On the evening of October 16th, Congress sent H.R. 2775 to President Obama, who promptly signed it into law. The legislation temporarily restores funding for certain parts of the federal government and suspends the debt limit. Though many members of the political and economic community greeting this development with relief, passage of H.R. 2775 isn’t cause for a celebration – it contains mixture of both good and bad policies. More than anything, the bill buys Congress a few additional months to work on the most critical fiscal issue facing the nation: the long-term debt crisis.
When it comes to the federal debt, fiscal conservatives should be disappointed by the bill’s failure to meaningfully address the problem. Tackling the issue isn’t easy, as it requires reforms to popular programs like Social Security, Medicare, and Medicaid, but doing so is imperative for the nation’s fiscal well-being. The agreement provides barely a glimmer of hope for entitlement reform by requiring House and Senate negotiations on a budget. Taxpayers should demand much more from Congress. Between now and February 7, when the debt ceiling will need to be readdressed, lawmakers should pursue spending reductions in an amount that is at least commensurate with the debt ceiling hike.
On the positive side, the bill preserves the sequester – although it could have been better in this regard. It funds the federal government at a rate of $986 billion, which is higher than the sequestration spending cap of $967 billion. Congress should have simply reduced funding to the statutory requirement, but instead chose to rely on the sequestration mechanism to bring spending in-line with the law. This is acceptable – as long as Congress keeps the sequester in place. To make sure they do, taxpayers must be extremely vigilant, as many big-spenders in Washington are already working to undo it. In fact, Senate Majority Leader Harry Reid (D-NV) reportedly rejected a proposal that would have given the executive branch more flexibility in adjusting to the cuts precisely because he feared doing so would make it more difficult to trash the sequester. Keeping the sequester spending caps in place will be one of the biggest policy battles over the next several months. You can help NTU’s efforts to “Keep the Caps” by clicking here.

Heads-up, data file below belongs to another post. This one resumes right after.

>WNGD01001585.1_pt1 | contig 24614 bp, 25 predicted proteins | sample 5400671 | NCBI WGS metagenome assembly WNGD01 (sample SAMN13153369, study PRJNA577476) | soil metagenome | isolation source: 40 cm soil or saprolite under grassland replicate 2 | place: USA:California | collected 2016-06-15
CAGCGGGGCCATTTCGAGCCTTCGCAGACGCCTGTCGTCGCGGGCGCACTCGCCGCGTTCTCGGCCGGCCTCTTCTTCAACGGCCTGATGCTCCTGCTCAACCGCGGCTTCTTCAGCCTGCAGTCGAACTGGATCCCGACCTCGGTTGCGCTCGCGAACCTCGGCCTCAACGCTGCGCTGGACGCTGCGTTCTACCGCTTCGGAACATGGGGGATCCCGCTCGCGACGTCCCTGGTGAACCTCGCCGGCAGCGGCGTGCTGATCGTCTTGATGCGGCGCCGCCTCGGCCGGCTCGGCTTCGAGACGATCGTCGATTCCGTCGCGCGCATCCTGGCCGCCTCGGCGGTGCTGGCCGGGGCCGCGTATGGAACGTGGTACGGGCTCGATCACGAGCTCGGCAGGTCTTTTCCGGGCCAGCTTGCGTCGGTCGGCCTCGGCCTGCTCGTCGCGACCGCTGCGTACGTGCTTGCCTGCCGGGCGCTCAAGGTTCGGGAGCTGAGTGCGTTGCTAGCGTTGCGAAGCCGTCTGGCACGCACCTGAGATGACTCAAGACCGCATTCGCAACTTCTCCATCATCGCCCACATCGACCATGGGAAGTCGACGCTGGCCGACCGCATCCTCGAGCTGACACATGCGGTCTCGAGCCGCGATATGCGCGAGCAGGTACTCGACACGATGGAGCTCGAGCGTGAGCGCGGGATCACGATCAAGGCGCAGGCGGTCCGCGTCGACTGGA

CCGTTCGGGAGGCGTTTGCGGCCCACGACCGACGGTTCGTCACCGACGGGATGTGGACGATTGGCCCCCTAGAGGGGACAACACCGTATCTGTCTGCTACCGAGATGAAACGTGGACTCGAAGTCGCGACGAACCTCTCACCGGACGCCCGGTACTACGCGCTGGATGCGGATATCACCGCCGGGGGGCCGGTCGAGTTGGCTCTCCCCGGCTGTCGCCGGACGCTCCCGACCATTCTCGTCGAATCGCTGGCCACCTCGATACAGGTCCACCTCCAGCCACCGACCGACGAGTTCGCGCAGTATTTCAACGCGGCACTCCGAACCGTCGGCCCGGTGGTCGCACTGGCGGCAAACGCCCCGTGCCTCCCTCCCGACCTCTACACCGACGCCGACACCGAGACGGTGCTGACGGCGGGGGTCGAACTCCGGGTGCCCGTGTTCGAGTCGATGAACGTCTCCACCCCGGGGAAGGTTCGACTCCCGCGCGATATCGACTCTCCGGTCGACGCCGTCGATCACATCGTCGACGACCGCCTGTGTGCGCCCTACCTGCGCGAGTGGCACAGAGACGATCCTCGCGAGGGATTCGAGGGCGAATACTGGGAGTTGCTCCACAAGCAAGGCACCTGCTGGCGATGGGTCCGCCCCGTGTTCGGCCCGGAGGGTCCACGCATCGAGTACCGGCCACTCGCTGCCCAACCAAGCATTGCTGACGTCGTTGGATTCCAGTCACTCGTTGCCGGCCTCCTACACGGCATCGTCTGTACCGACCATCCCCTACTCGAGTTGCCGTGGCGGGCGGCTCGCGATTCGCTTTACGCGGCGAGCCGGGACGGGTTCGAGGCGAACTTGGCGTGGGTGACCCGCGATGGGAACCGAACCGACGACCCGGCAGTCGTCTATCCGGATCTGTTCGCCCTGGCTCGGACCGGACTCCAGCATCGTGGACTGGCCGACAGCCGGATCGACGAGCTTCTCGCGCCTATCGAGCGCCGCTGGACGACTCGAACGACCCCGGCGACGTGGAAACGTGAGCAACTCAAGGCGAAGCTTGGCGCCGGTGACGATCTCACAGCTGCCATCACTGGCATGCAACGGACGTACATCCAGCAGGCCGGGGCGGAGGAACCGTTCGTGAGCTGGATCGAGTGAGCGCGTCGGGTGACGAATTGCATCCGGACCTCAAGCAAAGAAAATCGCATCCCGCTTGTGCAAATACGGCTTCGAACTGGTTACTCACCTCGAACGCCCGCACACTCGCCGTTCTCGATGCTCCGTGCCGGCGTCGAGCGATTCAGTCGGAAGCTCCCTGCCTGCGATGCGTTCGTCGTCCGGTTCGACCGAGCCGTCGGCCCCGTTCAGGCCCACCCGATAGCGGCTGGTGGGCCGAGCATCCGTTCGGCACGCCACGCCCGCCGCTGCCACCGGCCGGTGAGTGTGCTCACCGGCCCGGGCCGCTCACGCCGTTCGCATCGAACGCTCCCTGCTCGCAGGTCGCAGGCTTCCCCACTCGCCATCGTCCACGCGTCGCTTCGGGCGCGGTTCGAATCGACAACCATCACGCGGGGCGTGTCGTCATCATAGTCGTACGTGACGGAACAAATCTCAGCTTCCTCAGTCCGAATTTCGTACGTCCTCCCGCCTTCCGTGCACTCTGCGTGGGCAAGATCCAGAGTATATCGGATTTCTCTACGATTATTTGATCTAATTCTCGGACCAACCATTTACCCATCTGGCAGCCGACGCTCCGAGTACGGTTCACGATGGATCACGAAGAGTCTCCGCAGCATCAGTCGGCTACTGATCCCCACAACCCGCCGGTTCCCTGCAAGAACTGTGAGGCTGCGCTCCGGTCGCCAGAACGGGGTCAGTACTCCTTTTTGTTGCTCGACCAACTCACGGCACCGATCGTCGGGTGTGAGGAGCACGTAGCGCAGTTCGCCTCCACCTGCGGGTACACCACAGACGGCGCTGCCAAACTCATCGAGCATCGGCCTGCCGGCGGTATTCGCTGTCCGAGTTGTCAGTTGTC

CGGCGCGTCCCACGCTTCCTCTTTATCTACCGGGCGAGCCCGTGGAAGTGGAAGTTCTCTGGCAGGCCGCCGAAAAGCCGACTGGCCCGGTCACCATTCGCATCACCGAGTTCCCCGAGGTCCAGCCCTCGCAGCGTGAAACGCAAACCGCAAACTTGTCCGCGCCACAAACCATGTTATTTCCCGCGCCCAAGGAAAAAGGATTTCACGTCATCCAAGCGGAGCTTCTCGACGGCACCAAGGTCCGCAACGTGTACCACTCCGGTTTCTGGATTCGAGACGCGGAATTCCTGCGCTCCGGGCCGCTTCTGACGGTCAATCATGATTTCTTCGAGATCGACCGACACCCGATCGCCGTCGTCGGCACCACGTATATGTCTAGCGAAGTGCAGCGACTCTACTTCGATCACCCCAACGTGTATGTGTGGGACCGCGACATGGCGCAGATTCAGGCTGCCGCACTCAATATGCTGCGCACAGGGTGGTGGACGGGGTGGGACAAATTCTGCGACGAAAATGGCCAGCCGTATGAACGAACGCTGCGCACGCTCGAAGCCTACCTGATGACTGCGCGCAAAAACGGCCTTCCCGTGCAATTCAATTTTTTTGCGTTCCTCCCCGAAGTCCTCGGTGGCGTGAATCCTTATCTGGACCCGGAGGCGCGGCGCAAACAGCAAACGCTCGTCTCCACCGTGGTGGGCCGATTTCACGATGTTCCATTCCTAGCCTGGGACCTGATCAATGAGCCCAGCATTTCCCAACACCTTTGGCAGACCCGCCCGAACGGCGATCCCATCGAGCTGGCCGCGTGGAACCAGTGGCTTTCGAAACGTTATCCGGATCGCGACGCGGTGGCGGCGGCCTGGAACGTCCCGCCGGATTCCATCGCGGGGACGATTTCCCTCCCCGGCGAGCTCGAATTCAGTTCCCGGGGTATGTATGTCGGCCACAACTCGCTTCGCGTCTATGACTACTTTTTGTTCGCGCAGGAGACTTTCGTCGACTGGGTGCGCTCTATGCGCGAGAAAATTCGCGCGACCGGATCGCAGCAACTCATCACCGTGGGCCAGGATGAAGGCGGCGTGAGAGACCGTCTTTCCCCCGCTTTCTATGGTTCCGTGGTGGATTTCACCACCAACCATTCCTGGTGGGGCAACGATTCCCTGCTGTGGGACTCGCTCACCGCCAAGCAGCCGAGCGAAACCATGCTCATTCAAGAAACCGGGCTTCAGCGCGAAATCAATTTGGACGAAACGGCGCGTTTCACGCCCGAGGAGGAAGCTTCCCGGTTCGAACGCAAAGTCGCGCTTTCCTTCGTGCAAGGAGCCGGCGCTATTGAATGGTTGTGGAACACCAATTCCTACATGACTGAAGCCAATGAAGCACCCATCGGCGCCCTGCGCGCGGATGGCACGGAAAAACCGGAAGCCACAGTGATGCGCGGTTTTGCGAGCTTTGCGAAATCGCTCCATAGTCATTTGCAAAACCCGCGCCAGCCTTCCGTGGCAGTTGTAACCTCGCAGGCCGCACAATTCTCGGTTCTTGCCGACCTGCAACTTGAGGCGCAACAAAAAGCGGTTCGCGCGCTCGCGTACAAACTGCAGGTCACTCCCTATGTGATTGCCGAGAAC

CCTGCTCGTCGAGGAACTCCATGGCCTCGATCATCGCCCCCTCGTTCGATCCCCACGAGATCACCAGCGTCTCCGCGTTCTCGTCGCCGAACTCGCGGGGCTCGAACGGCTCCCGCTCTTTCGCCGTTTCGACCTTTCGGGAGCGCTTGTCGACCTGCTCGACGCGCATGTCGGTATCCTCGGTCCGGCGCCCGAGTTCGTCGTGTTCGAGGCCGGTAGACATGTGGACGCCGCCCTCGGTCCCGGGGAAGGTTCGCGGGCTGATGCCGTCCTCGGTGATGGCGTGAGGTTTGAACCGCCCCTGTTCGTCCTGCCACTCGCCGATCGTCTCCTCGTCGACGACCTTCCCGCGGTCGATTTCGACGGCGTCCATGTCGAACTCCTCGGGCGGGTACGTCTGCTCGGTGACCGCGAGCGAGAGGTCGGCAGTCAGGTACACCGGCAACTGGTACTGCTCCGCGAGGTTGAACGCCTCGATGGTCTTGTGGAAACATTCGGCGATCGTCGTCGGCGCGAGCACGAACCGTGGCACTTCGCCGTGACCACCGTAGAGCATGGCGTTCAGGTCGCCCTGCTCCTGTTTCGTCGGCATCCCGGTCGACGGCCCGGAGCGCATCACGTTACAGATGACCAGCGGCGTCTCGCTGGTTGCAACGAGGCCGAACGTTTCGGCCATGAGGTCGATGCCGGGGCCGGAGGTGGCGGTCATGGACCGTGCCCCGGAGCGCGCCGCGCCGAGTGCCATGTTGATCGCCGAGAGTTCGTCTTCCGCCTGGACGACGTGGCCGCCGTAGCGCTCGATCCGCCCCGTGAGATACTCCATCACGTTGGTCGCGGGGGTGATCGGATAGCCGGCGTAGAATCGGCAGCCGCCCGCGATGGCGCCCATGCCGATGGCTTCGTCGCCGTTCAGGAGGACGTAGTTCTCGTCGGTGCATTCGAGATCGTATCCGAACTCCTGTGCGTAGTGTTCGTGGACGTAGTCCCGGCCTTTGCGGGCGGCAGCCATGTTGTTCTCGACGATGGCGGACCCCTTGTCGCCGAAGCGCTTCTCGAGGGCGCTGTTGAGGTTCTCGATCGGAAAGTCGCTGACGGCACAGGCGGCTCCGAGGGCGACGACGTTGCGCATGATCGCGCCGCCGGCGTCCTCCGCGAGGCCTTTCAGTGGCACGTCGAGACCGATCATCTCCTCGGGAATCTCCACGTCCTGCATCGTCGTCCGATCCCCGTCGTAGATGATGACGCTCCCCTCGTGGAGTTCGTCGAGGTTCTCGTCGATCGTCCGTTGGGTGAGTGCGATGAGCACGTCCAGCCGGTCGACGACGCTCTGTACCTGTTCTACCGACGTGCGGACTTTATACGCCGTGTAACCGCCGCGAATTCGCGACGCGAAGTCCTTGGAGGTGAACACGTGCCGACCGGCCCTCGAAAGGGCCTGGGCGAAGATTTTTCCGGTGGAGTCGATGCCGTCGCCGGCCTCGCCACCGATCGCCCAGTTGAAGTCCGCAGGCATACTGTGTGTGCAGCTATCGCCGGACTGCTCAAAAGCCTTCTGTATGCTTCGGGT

Oftentimes when Congress considers “must-pass” pieces of legislation, Washington lobbyists frantically try to tack on unrelated bills or amendments that benefit their clients. Thankfully, H.R. 2775 did not contain any major extraneous provisions, like the Internet sales tax or an extension of the Farm Bill. However, it did include a number of smaller, unnecessary add-ons. For example, the bill featured a $2.9 billion authorization for a dam project in Kentucky. Also included was a $174,000 payout to the widow of the late Sen. Frank Lautenberg. While it is customary to provide a year’s salary to the families of deceased lawmakers, in light of the Lautenberg family’s vast wealth, other benefits available to survivors, and the urgent nature of this bill, Congress could have foregone this extra payment.
On the issue of revenues, taxpayers may have dodged a bullet on H.R. 2775. It contained no new taxes or, as they are sometimes called, revenue-raising “loophole closures”. Once again, taxpayers must be vigilant on this issue. As Congress looks to reduce debt, many left-leaning politicians will attempt to hike taxes despite the fact that the Congressional Budget Office expects that revenues will soon exceed their 40-year averages. Please stay tuned as NTU will be engaged on this important issue and will need informed citizens like you to help us fight against tax hikes.
Overall, H.R. 2775 was a mixed bag of policies – good, bad, and ugly. Now that passage has occurred, it’s time for Congress to really get to work. Tell your elected officials to pass meaningful reforms to entitlement programs and Keep the Caps by protecting the sequester.